Published online by Cambridge University Press: 12 February 2009
Among the voluminous papers produced at the Admiralty during the Fisher era in anticipation of a war against Germany there is one entitled ‘Preparation of War Plans’. It is unsigned and undated, but was printed for internal circulation on 24 June 1908 and may thus form part of the work undertaken by the Naval Intelligence Division and the Naval War College in 1908–9 rather than the better-known deliberations of the ‘Ballard Committee’ of 1906–7. Its authorship must remain a matter for speculation, and it may be the product of more than one hand, but the memorandum's breadth of historical understanding suggests that the influence of two men who played a leading part in Admiralty planning at this time: Rear-Admiral Edmond Slade, the Director of Naval Intelligence, and Julian Corbett, the eminent naval historian. The memorandum begins by arguing that British war plans must take into account the political dispositions and commitments of the European powers. Since 1904, it says, these have undergone a profound change, resembling the regrouping of powers which occurred in the mid-eighteenth century. ‘The result on the peace strategy of this country has been tremendous; it has necessitated a complete reorganisation of the whole of our arrangements, and it has forced us to face east, instead of south and west.’ Even though Germany must now be reckoned Britain's chief potential enemy, the situation is still extremely fluid, and the area of greatest uncertainly lies in northern Europe.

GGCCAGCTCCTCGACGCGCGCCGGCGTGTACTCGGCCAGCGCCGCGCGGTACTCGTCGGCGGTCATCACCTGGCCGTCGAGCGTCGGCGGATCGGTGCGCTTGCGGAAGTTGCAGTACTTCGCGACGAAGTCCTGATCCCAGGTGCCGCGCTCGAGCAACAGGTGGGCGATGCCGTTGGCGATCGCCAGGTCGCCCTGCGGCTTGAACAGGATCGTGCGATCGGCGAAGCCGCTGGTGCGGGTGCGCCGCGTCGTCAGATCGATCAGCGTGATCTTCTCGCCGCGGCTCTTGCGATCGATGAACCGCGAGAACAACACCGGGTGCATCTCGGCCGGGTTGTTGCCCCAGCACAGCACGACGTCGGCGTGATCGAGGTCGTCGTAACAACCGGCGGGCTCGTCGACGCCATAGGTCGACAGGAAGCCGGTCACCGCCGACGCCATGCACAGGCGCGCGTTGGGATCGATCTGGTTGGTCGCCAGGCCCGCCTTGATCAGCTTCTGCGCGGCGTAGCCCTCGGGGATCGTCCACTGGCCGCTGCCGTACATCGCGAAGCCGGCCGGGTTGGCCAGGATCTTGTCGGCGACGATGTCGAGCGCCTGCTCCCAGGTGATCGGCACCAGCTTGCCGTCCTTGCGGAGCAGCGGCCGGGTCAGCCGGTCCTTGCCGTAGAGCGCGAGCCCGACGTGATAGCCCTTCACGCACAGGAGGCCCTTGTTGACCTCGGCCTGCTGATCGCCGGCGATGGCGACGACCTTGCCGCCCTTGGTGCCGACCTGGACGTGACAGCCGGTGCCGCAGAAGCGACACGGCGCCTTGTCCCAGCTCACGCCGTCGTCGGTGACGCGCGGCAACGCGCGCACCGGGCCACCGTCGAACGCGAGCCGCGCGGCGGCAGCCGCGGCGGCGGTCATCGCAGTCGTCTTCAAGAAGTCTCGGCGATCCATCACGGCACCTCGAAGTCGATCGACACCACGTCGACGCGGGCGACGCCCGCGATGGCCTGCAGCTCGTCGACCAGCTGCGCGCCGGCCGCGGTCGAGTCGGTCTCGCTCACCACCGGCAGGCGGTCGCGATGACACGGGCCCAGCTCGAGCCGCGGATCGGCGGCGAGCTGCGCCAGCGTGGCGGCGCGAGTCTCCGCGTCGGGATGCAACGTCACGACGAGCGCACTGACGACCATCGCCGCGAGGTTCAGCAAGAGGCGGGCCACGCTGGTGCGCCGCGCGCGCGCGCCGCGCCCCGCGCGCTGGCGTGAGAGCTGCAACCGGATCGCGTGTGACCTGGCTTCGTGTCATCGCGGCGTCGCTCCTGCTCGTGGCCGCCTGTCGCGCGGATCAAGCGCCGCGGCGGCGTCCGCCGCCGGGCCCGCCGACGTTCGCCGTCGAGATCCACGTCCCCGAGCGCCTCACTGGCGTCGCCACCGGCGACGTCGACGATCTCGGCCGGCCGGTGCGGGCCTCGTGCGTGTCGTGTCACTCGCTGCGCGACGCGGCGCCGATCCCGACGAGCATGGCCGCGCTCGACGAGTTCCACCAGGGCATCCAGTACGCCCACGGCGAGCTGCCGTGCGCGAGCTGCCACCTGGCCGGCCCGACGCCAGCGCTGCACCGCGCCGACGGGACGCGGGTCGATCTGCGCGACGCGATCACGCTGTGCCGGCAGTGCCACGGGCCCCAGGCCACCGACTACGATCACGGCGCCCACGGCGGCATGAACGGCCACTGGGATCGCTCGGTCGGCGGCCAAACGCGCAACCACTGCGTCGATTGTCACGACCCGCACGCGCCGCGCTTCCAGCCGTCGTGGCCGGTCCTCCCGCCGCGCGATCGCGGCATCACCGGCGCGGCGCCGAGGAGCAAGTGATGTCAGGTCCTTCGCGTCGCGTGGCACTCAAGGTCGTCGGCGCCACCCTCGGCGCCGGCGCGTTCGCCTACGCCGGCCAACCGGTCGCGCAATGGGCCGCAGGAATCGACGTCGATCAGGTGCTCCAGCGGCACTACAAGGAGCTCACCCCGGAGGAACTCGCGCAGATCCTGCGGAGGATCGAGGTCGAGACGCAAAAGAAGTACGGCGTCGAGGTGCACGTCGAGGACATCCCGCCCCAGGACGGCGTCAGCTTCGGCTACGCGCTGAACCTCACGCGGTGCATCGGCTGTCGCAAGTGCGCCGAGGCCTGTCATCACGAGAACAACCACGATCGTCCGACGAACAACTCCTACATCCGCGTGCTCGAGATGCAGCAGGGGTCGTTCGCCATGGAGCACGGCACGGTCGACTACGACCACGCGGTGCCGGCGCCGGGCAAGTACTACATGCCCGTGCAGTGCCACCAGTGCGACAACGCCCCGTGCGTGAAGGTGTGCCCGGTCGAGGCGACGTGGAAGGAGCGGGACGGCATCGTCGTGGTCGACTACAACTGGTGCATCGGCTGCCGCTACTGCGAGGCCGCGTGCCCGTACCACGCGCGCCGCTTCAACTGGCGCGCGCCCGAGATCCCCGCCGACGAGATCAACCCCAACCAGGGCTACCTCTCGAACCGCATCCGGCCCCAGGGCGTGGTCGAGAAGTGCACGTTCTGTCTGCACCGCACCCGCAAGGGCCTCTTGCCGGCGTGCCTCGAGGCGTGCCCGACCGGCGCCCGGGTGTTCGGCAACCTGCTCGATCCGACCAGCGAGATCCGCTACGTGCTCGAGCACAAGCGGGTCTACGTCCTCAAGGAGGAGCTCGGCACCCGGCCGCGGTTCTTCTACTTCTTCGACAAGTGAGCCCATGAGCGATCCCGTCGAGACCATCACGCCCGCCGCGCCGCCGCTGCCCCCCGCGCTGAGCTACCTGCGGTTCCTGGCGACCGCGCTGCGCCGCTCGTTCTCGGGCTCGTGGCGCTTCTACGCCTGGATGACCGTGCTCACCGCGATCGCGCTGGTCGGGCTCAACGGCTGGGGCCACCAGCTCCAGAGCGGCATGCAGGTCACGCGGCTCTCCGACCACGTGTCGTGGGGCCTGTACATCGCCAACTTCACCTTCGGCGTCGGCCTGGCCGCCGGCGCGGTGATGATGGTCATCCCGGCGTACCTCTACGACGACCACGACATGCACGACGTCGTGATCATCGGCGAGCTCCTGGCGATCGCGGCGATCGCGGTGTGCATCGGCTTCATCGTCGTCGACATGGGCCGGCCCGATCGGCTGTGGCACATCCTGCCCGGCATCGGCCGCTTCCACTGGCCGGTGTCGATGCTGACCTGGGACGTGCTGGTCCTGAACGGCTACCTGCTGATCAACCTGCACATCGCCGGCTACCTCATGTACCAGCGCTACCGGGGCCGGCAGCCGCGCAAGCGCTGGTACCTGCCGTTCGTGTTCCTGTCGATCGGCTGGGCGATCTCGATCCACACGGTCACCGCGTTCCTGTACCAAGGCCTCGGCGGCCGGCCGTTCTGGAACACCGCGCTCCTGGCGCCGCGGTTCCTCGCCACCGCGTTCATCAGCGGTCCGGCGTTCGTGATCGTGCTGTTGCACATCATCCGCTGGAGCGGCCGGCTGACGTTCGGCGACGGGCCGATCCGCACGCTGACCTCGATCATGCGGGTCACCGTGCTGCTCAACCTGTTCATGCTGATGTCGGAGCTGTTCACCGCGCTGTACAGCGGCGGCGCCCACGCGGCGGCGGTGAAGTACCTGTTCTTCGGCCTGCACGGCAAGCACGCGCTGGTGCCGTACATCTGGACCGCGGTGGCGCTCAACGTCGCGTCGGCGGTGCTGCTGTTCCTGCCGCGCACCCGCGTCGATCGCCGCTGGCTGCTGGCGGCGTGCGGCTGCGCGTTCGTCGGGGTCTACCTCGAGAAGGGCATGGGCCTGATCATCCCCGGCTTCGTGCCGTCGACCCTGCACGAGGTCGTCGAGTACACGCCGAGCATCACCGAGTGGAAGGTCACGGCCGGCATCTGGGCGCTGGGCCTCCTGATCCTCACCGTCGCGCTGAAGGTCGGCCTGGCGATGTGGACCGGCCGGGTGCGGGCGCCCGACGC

1 Public Record Office (PRO), ADM 116/1043B, Part i, fos. 639–43. Another copy is in ADM 116/1043B, Part ii, fos. 275–9, where it appears under ‘War Plans 1907–1908’.
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